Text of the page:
The scientific computing community has been addressing the challenge of extreme data long before "big data" became a popular concept. Computing Sciences researchers have been developing the tools and technologies, as well as providing the critical networking and computer resources, to help scientists access, share, analyze, visualize and understand their data.
For the Department of Energy, extreme data is associated with the concept of big science, which relies on powerful instruments to tackle some of the most challenging scientific problems of our time. At the National Energy Research Scientific Computing Center (NERSC), extreme data is defined as the massive datasets generated by experimental facilities or large-scale modeling and simulation results from supercomputers. The DOE Office of Science supports a number of unique experimental facilities, each of which supports a broad user community and produces valuable scientific data. Such facilities include the Joint Genome Institute, the Advanced Light Source, the Relativistic Heavy Ion Collider, the Large Hadron Collider in Switzerland and telescopes and space probes. As the Office of Science’s primary scientific computing facility supporting 4,500 users at national labs and universities, NERSC both generates massive data sets and serves as a repository for data that is shared and analyzed by users around the world. Such experimental and computational facilities are beyond the scope of what individual institutions can provide.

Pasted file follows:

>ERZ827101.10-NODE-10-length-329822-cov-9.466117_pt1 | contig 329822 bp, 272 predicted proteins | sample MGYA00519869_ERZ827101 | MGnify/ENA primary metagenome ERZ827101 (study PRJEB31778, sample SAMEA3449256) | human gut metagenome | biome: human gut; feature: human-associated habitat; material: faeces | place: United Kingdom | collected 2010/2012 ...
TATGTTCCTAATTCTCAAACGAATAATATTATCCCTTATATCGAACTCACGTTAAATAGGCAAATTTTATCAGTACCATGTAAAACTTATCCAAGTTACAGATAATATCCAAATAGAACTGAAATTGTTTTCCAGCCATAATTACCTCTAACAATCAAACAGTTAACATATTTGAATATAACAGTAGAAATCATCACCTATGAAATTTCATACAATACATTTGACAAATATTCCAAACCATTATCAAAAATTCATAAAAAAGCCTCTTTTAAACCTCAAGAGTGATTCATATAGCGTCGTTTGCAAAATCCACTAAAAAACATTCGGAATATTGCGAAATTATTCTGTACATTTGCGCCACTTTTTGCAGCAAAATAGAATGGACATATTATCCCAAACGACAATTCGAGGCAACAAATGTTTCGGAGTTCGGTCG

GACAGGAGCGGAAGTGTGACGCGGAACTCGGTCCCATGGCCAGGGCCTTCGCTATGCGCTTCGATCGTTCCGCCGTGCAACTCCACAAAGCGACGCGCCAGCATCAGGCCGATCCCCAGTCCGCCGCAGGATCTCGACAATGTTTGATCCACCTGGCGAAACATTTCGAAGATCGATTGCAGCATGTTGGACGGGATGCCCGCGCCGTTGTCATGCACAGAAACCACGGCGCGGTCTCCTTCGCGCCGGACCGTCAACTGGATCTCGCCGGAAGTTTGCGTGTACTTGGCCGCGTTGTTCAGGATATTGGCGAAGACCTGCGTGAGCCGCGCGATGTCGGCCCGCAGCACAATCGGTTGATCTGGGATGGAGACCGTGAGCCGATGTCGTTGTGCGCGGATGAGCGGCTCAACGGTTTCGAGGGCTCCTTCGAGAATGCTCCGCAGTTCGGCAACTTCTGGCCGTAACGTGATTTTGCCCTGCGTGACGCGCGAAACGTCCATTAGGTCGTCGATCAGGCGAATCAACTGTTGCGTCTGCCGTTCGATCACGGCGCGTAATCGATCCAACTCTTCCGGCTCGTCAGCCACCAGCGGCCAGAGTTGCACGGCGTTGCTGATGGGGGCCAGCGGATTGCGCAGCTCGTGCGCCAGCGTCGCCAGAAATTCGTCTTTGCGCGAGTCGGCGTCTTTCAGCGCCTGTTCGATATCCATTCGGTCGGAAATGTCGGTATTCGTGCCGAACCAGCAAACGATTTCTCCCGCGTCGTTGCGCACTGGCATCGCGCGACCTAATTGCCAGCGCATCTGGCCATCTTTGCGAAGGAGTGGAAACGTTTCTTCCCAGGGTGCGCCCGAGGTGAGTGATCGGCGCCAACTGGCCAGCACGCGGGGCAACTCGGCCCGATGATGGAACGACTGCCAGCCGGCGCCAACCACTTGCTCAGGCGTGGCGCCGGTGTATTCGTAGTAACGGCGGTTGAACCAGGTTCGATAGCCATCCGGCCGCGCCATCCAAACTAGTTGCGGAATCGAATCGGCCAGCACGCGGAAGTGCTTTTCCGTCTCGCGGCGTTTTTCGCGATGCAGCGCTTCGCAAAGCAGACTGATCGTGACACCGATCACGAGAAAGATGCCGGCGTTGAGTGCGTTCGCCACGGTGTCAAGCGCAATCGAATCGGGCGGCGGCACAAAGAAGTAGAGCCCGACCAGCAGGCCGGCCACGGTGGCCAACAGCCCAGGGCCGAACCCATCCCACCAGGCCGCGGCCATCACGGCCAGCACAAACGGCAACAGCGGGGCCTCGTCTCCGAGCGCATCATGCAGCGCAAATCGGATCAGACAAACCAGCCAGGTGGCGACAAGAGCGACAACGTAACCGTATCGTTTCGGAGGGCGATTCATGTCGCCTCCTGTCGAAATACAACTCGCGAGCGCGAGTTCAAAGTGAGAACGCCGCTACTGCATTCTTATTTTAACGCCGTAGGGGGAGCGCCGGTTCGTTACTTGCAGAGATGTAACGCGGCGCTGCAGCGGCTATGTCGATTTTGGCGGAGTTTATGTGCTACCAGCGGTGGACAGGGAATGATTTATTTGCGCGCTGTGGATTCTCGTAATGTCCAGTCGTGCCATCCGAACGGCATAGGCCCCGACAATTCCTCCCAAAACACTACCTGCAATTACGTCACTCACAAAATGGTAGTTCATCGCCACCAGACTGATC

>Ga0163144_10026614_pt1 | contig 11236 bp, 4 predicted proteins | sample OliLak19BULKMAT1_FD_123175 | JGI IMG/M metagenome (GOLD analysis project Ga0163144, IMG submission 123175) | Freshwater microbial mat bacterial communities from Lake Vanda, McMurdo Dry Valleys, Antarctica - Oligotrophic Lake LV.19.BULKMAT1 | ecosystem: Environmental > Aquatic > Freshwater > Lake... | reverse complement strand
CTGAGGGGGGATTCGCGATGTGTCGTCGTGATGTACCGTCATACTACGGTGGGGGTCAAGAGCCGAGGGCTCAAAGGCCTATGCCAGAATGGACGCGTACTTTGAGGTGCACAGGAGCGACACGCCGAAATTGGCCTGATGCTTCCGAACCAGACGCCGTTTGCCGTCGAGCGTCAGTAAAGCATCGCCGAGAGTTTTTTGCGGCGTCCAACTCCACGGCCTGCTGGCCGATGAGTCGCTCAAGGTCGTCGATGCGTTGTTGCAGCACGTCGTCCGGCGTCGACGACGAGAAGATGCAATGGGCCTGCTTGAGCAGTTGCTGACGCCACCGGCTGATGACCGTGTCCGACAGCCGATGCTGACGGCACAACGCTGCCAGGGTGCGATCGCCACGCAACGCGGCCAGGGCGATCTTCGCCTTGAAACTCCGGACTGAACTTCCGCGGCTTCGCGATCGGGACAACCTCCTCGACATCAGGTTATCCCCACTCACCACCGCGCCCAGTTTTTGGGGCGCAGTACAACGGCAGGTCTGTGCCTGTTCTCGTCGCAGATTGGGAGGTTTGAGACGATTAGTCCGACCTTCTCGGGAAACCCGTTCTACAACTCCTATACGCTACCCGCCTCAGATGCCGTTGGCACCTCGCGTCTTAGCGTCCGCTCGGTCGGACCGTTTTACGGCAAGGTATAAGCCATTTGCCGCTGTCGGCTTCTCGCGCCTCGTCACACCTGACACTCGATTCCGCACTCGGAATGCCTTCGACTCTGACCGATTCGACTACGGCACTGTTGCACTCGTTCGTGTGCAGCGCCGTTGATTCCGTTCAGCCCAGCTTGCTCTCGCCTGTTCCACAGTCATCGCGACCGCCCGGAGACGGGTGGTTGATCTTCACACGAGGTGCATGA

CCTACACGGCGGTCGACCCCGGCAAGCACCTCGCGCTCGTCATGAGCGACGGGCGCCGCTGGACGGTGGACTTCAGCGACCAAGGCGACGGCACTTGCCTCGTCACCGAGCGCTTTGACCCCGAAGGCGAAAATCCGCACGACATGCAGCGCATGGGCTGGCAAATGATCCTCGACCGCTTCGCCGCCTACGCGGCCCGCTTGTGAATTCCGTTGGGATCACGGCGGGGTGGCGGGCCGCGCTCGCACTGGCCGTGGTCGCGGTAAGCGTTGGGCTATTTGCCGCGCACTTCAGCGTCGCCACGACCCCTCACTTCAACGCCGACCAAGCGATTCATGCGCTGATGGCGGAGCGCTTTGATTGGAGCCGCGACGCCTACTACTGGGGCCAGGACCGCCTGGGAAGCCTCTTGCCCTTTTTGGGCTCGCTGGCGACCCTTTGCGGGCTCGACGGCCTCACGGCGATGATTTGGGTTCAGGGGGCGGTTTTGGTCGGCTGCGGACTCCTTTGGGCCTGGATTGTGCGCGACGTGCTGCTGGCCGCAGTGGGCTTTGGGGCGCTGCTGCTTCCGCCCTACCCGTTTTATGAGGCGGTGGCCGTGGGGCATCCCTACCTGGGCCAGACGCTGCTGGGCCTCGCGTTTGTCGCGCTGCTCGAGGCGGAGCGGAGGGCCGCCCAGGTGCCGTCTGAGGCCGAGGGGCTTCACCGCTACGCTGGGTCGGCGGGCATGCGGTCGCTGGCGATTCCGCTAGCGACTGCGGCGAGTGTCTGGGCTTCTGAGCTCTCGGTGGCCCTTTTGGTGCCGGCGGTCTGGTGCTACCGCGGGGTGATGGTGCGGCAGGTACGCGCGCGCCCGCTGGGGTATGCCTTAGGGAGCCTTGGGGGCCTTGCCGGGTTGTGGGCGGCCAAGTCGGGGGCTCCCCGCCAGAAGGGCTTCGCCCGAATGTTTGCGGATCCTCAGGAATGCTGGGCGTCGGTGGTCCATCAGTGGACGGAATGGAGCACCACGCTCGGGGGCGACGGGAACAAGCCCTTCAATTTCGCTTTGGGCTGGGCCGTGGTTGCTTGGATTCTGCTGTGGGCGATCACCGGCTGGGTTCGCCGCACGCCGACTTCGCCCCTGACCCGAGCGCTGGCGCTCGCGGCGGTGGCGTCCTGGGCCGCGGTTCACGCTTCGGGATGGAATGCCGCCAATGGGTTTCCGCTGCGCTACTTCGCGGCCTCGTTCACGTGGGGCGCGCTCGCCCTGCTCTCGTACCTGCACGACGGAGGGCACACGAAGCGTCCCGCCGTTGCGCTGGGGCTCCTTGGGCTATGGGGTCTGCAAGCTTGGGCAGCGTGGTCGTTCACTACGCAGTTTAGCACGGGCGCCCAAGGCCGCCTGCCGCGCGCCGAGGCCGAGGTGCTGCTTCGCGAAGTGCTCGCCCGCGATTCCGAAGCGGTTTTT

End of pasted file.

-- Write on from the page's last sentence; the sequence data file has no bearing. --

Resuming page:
The Energy Sciences Network, or ESnet, is the Department of Energy’s high-performance network managed by Berkeley Lab. In late 2012, ESnet rolled out a 100 gigabits-per-second national network to accommodate the growing scale of scientific data. Traffic on ESnet is growing twice as fast as on the commercial Internet and ESnet staff have developed specialized applications and architectures to speed the transfer of massive datasets.
In the Computational Research Division, the Scientific Data Management and the Visualization groups are leaders in developing technologies to help scientists search, analyze and visualize their data. For example, the FastBit indexing application developed at the lab allows users to search huge databases 100 times faster than commercial tools. Berkeley Lab is also the leader of DOE’s Scalable Data Management, Analysis and Visualization (SDAV) Institute to develop new tools to help scientists manage and visualize data to help speed discovery.
In short, the nation’s research community is facing a problem with scientific data and a new generation of supercomputers, capable of exaflops performance, is needed to analyze that data. In this regard, exascale computing is a subset of the technical challenges posed by the extreme data problem.